Wednesday 15th September 2021
On Tuesday 14 September students from Liverpool called on UK and world leaders to tackle the climate crisis and ensure those worst affected are put at the heart of this year’s climate conference COP26 in Glasgow- by taking part in stunts outside two Liverpool landmarks.
Over 70 children and young people gathered with handmade images of eyes and a large banner to remind the government that “The ‘Eyes of the World’ are watching” ahead of the UK hosting world leaders at the UN climate conference ‘COP26’ in Glasgow this November.
Joined by Liverpool City Region Metro Mayor, Steve Rotheram, pupils from St Vincent de Paul Catholic primary school and students from Boughton Hall High School met outside of the Liver Building for the first stunt at 10AM.
"The children I met today are our future – we owe it to them to save our planet. In the Liverpool City Region, we are taking urgent action to address the climate emergency. We are developing Mersey Tidal Power, investing in green jobs and apprenticeships, and will become net zero carbon at least a decade before national targets”, said Liverpool City Region Metro Mayor, Steve Rotheram.
“The world needs our help! I think that Boris Johnson should set some rules and listen to other people’s opinions,” said a year 6 pupil from St Vincent de Paul Catholic primary school, who explained why they got involved with the campaign run by Catholic aid charity CAFOD.
Another pupil added: “I would like the UK government and world leaders to stop burning fossil fuels and support the poorest countries. It’s important that we make things fair for all.”
At 2PM the banner headed to the Liverpool Metropolitan Cathedral where it was met by pupils from St Nicolas Catholic primary school, students from Carmel College and the Archbishop of Liverpool, Malcolm McMahon.
“The climate emergencies that we have witnessed over recent months have demonstrated very starkly just how crucial it is that we face up to the climate crisis. The Eyes of the World campaign is a brilliant and creative way to show that we each can play our part to help in holding leaders to account, and that together, in solidarity with people across the world, we can make a difference to our planet”, said Archbishop Malcolm McMahon.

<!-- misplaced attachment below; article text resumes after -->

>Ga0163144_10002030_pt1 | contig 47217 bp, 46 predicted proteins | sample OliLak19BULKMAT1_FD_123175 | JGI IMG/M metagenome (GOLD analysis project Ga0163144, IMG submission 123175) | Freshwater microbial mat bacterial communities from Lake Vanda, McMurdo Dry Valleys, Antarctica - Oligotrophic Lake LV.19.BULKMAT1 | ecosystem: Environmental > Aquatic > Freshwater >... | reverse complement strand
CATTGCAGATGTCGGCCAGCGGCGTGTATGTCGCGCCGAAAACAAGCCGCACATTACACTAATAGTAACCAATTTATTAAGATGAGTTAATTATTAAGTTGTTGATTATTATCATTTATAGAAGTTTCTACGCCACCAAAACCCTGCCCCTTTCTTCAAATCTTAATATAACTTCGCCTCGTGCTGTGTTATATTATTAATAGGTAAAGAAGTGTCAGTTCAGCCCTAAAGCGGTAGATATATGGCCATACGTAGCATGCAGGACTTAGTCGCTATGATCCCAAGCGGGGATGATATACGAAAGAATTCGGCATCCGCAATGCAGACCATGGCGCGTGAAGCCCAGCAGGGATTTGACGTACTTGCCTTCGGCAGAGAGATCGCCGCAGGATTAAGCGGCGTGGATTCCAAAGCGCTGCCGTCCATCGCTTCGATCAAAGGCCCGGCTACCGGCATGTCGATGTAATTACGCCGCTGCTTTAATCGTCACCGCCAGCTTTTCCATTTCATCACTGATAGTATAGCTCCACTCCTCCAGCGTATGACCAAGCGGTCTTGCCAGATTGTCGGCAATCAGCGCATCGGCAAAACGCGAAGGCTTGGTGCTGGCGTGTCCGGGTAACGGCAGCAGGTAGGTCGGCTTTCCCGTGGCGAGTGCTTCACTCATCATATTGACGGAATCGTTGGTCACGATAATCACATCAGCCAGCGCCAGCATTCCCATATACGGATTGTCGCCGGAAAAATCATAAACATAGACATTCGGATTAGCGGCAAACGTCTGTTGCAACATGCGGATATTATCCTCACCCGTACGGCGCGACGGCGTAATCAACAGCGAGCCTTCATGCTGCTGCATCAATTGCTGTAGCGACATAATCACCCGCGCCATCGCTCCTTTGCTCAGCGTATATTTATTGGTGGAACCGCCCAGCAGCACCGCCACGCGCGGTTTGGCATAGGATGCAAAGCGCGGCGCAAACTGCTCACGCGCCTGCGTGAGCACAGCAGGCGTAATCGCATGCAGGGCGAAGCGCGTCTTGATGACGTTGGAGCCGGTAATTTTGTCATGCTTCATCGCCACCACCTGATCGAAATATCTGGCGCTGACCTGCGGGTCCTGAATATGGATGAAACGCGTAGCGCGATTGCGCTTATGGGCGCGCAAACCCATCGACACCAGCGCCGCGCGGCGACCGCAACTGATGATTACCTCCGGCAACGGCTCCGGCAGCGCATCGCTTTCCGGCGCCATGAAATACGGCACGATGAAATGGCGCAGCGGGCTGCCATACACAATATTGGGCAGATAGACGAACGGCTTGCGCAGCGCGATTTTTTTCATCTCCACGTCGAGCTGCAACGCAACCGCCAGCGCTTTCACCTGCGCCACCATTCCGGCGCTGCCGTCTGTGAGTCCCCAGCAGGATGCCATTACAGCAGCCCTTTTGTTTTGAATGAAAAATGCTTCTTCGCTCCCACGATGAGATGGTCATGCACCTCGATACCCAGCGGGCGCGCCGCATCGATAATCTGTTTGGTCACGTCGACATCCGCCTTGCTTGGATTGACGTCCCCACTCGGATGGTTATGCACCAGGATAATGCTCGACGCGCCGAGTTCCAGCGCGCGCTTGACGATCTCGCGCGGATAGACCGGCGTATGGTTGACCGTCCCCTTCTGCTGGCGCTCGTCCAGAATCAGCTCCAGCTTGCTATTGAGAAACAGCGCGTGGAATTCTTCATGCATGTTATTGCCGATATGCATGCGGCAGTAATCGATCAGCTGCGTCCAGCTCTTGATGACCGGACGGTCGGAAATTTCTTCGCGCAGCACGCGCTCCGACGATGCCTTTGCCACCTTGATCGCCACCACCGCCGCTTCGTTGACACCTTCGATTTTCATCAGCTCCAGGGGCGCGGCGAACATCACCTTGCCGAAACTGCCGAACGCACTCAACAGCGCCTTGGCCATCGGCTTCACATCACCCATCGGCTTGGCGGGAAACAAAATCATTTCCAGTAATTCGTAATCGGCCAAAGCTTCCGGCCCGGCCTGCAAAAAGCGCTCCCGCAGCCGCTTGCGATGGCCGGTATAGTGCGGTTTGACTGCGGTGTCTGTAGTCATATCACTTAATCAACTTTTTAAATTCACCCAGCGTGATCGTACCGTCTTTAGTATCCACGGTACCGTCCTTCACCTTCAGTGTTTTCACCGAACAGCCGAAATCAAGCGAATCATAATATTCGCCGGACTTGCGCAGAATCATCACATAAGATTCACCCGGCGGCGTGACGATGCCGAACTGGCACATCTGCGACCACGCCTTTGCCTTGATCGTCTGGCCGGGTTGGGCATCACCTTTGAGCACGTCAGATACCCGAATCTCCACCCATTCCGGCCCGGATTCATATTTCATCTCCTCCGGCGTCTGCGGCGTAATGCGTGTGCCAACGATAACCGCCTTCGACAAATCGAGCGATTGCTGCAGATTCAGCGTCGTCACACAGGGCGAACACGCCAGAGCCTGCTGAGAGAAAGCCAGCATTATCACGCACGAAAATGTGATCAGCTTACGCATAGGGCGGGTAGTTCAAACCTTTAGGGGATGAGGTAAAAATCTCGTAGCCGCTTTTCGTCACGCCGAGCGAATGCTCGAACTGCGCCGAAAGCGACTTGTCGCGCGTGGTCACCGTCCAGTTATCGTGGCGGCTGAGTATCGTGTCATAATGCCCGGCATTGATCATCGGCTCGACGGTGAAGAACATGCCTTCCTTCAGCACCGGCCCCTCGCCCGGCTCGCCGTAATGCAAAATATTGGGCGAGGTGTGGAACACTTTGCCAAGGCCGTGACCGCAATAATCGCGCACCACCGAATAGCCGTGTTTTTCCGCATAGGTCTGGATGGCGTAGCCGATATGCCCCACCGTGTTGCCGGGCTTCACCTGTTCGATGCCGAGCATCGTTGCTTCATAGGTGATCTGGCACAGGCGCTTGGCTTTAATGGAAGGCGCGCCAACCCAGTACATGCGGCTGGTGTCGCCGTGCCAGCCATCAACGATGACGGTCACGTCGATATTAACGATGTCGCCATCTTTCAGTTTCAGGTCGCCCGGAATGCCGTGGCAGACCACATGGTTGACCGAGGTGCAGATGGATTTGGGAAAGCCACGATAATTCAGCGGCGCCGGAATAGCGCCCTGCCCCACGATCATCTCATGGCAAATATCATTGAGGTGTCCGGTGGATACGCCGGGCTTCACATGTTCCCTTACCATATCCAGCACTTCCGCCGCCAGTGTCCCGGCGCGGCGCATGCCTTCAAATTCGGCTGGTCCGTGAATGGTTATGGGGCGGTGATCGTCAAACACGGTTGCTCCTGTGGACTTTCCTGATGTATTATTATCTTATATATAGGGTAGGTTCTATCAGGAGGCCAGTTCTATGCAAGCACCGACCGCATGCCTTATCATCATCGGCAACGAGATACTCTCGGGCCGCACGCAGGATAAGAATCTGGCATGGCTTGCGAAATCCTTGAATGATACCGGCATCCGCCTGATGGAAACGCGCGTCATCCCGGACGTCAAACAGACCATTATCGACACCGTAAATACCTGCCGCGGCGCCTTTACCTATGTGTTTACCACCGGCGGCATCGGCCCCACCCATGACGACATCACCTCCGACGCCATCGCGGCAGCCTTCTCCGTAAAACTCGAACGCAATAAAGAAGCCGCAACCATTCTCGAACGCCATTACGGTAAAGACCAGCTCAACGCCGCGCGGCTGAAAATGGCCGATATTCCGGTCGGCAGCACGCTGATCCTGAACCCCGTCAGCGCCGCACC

Expressing how proud he was to see young people take a stand and fight against climate change, Archbishop Malcolm McMahon had this message for them:
“Continue to be courageous! With you, as the eyes of the world, we have what it takes together to ensure as Pope Francis has said, a just, equitable, and environmentally safe planet, which is protected for future generations.
“Being courageous isn’t always easy. But your courage – your message – will change lives, and will inspire more people than you will ever know, because your message isn’t just your own, but is one which is inspired by God.”
Sharing how they felt about taking part in the Eyes of the World campaign, a year 5 student from St Nicolas Catholic primary school said:
“It felt great to take part in the Eyes of the World campaign because I’m helping the community and changing lives- but it makes me angry that people drop litter and don’t look after the planet. People are not being responsible and it’s causing the world to suffer.”
A year 13 student from Carmel College said: “Taking part in the campaign has opened my eyes to the true state of climate change and our collective role in raising awareness and doing our part to reduce carbon emissions stop the temperatures from rising. Hearing of the impact of it, especially on poorer communities, proves the necessity of doing our part to resolve the issue.
The ‘Eyes of the World’ banner first made an appearance on the opening day of the G7 summit in Cornwall in June.
Accompanied by a massive art installation, created by pupils from St Mary’s primary school in Falmouth, over 14,000 young people have now joined CAFOD’s campaign, urging world leaders to take action on issues like the climate crisis.
Over the next two months, the banner will travel to the remaining landmarks across the UK – including Blackpool Tower, York Gateshead and Edinburgh - reaching its final destination in Glasgow at ‘COP26’ in November.
Headteacher at St Nicolas Catholic primary school, Mr Davies said:
“Whilst we are all watching closely, those eyes of the world that belong to the next generation are indeed the most important ones, as it is this next generation who will feel the impact of leaders’ actions, or inactions, in their lifetimes as they grow older.”
Siobhan Farnell, Community Coordinator at CAFOD, concluded:
“We would like to say a huge thank you to the schools and colleges in Liverpool who took part in the ‘Eyes of the World’ campaign - your actions will make a huge difference to those living with poverty and injustice.
“In the run-up to COP26, I hope that the UK government does listen to the voices of young people and the Catholic community and takes seriously their duty to look out for global communities already impacted by the climate emergency.”
Catholic aid charity CAFOD, who has coordinated the journey of the banner, hopes that over the coming months, thousands more young people will get involved in the 'Eyes of the World' campaign.